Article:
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Piper’s Birth Story

April 3, 2016

Piper’s birth story is unlike my other three, for a multitude of reasons.  Obviously, the location is probably the biggest difference – being in an African jungle village at a rural hospital, even though it is one of the best hospitals in the country, is a huge contrast.  But there was also the necessity of timing, the type of care, etc.  So Piper’s story is unique.  And I want to share it with you, because it is a GREAT story with the best of endings.  However, I want you to read it with the understanding that it is our story and while it is easy for us to think there might have been a “better” outcome or “easier” method, as we reflected on this birth, Matthew, Shannon (my OB), and I all agree that we would have done nothing differently.  Not one thing.  So, we can rest in the confidence that this story is what it was meant to be in the context we had.  We are very content in seeing God’s provision throughout the day of Piper’s birth and the days following, even if it meant some of the greatest challenges the three of us (Matthew, me, and Shannon) have ever faced.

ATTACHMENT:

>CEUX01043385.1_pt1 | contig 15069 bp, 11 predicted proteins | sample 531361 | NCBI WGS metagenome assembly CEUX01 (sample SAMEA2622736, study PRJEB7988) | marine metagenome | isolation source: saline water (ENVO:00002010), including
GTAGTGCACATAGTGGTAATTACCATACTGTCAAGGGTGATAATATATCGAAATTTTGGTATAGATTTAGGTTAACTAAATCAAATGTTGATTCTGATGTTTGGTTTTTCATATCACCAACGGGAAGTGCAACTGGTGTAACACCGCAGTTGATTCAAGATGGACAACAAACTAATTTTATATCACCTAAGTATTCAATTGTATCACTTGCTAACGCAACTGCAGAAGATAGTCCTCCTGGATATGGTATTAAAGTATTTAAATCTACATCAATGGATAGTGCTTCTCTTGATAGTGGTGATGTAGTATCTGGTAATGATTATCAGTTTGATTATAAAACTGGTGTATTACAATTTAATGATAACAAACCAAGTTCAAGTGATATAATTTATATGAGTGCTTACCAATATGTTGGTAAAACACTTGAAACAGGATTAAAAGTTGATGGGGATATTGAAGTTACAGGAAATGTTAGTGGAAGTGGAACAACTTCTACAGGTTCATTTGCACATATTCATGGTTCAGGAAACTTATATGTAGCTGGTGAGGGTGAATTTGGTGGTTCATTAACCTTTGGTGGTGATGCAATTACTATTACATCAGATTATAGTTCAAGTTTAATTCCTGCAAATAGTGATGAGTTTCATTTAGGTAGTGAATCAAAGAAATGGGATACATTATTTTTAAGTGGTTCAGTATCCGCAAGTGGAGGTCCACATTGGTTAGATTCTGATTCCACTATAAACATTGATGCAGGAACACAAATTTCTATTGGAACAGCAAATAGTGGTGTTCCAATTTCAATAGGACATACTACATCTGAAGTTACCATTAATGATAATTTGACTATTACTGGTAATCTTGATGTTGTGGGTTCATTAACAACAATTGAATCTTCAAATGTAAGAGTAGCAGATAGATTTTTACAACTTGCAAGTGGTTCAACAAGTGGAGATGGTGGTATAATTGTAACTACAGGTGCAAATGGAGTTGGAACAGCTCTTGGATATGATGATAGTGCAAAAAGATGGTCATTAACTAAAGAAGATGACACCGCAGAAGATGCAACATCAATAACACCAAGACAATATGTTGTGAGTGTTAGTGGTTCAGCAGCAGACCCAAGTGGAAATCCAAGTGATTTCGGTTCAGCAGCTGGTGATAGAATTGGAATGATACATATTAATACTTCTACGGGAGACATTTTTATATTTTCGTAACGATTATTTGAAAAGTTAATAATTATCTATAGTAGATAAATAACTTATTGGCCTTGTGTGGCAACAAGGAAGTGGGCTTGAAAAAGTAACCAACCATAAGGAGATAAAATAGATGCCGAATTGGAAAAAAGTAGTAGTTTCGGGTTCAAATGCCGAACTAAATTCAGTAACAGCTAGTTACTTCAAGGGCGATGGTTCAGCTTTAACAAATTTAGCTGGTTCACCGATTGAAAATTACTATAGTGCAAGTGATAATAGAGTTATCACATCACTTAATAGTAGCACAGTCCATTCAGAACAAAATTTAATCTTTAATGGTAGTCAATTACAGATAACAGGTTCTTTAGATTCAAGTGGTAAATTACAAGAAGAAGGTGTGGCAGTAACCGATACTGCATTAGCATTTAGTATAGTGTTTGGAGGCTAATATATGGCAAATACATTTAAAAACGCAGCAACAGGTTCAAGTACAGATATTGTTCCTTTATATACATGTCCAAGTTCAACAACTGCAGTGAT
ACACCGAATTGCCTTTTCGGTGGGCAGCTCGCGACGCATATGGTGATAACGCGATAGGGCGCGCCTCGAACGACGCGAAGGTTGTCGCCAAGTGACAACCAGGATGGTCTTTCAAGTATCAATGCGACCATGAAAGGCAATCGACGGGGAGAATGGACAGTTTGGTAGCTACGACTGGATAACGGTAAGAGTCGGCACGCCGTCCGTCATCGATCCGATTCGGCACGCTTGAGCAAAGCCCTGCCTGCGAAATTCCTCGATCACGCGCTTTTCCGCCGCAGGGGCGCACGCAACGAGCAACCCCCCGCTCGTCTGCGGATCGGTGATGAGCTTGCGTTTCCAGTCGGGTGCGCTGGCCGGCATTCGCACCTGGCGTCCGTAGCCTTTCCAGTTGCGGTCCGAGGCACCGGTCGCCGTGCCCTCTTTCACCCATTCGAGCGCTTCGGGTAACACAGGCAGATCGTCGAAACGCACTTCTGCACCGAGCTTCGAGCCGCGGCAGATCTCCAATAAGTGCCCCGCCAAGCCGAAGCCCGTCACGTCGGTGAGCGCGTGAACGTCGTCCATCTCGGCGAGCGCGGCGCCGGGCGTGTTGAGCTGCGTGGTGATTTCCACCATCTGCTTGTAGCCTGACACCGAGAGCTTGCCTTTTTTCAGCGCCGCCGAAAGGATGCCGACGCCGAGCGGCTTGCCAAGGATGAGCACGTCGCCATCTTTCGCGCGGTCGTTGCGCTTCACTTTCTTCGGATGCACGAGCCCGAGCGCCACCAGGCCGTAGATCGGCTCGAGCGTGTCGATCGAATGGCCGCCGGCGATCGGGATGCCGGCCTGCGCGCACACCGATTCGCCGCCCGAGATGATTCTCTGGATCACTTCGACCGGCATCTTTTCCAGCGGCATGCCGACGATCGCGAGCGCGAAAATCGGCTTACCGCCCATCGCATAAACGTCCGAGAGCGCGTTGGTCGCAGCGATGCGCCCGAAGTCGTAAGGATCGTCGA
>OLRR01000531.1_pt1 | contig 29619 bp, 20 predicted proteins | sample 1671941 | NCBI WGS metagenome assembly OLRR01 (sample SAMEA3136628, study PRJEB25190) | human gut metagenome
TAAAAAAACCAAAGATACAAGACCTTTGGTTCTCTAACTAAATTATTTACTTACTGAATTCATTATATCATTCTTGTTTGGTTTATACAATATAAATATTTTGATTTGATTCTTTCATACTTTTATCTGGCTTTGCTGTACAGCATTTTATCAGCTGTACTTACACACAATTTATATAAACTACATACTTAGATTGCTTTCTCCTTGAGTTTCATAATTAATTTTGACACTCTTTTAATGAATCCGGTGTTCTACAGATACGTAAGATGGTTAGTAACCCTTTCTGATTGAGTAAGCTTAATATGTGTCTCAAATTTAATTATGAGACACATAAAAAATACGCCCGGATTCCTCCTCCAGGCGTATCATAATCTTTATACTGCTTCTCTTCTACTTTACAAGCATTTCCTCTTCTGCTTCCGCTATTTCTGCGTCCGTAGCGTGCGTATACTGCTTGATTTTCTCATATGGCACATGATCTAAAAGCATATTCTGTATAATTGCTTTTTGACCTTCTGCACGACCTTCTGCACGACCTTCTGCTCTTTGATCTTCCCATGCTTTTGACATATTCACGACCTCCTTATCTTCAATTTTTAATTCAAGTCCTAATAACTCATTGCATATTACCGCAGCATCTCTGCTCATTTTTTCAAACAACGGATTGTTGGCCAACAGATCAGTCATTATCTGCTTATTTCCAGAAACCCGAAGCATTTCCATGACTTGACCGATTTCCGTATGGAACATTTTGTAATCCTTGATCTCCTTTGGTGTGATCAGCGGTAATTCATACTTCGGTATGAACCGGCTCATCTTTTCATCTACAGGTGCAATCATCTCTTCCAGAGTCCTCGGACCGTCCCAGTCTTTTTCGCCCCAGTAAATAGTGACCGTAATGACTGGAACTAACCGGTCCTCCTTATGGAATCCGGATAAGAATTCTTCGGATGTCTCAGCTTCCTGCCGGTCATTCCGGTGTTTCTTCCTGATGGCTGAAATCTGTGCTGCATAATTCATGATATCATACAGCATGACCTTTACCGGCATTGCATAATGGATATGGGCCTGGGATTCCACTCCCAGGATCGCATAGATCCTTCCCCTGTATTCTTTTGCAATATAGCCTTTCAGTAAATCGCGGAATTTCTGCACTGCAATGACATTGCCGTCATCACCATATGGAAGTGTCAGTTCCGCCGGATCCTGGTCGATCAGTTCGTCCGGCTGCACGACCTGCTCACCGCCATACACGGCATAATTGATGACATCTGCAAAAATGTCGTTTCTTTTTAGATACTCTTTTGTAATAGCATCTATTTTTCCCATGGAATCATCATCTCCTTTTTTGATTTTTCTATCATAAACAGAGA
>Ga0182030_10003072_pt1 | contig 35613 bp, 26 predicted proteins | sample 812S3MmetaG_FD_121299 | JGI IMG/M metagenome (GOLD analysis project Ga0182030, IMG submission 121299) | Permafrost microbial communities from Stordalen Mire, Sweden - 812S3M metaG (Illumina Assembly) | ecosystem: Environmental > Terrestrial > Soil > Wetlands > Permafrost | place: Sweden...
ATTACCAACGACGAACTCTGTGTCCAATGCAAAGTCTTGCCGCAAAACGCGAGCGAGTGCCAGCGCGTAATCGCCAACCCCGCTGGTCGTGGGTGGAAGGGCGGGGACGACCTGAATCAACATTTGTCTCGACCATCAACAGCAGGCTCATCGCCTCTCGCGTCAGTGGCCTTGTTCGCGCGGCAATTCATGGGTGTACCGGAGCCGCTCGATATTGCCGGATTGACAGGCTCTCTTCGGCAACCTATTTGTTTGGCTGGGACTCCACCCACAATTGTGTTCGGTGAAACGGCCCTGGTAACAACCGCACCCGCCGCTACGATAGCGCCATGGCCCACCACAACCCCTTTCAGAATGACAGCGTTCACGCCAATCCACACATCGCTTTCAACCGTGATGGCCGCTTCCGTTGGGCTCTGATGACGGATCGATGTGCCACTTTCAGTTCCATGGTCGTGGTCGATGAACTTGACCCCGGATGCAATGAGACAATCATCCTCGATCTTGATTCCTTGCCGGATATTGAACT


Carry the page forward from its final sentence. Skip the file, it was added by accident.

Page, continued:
Easter Sunday was here and baby was not.  The plane coming to get us would be here Saturday.  The option was there to change Shannon’s plane ticket leaving the country (she will be attending a CMDA – Christian Medical and Dental Association – conference beginning Monday in Greece, something all missionary medical professionals are encouraged to attend as a family), but it seemed to be far less logical than simply inducing labor.  Yes, inducing labor is a major decision.  But the fact was, I had been having some contractions, but nothing significant.  Dilation had been progressing when we first arrived but had stopped, so we weren’t sure when baby was coming.  And I was getting increasingly uncomfortable – the heat and humidity, combined with carrying totally out front was getting old.  I was done.  So, we made the decision to induce Tuesday morning, hoping that natural labor would come sooner.